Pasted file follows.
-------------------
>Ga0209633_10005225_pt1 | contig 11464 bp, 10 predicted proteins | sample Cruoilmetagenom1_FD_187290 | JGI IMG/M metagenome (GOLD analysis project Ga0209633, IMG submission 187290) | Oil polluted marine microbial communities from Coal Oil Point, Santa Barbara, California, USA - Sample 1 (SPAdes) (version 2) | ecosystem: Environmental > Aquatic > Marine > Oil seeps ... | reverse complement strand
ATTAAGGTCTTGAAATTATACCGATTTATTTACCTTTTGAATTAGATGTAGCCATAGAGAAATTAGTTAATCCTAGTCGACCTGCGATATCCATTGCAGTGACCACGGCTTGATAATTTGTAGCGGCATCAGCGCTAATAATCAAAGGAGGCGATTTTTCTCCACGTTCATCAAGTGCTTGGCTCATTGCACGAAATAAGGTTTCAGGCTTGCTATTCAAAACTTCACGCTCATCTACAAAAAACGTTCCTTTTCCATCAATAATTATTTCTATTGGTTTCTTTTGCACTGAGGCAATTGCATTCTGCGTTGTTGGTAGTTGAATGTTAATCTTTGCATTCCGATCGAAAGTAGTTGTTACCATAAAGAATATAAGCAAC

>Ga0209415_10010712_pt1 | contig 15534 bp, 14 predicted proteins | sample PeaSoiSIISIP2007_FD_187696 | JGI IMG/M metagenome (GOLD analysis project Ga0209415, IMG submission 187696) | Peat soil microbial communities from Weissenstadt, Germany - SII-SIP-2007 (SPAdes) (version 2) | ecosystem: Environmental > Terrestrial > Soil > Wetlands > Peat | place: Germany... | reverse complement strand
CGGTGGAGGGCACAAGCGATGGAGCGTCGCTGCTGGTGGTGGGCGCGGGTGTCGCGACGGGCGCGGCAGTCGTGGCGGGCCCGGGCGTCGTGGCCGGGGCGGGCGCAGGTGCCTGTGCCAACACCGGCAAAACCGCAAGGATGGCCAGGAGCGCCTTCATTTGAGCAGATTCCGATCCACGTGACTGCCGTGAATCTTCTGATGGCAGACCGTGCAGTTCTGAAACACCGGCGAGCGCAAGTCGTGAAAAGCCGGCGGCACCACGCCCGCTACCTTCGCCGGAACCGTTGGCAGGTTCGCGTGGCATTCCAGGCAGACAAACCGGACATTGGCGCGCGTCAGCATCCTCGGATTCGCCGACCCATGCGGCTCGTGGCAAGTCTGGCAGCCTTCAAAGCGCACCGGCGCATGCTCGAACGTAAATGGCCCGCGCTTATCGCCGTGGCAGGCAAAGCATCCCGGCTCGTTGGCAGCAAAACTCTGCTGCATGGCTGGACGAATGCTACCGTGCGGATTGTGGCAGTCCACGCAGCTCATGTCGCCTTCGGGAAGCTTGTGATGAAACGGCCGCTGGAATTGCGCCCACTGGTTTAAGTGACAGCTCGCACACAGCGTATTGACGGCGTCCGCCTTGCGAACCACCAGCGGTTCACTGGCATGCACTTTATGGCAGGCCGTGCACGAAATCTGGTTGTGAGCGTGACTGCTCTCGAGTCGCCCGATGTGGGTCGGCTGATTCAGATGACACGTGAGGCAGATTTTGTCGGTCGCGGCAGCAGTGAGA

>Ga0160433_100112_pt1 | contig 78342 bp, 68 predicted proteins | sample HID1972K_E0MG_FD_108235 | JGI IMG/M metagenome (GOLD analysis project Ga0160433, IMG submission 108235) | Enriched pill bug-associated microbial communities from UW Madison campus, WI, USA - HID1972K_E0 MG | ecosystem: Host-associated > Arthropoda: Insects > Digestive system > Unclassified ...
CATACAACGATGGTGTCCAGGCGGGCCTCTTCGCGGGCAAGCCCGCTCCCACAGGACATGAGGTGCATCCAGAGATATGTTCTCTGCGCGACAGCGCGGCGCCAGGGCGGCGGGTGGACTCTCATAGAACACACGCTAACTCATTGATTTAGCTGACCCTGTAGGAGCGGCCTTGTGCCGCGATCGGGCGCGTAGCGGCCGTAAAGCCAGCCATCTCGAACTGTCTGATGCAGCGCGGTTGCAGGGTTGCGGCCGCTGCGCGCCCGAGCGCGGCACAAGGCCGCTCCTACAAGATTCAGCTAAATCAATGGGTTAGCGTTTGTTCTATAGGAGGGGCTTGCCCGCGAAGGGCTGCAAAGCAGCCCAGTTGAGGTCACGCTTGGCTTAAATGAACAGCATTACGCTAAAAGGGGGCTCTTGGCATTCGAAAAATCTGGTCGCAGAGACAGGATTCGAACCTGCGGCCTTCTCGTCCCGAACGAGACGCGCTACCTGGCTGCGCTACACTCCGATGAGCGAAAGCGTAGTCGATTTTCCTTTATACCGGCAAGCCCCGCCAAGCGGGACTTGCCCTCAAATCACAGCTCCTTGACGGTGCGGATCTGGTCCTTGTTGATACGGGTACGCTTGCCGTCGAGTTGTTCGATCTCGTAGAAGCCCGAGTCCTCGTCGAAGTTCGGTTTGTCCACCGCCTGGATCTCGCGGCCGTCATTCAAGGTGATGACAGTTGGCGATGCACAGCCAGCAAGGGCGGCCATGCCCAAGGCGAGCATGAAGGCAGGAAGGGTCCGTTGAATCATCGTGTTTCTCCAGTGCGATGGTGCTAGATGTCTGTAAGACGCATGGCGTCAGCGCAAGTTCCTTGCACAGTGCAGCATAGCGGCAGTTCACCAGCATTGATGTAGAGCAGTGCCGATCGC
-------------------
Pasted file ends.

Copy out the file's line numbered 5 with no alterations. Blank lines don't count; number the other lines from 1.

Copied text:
>Ga0160433_100112_pt1 | contig 78342 bp, 68 predicted proteins | sample HID1972K_E0MG_FD_108235 | JGI IMG/M metagenome (GOLD analysis project Ga0160433, IMG submission 108235) | Enriched pill bug-associated microbial communities from UW Madison campus, WI, USA - HID1972K_E0 MG | ecosystem: Host-associated > Arthropoda: Insects > Digestive system > Unclassified ...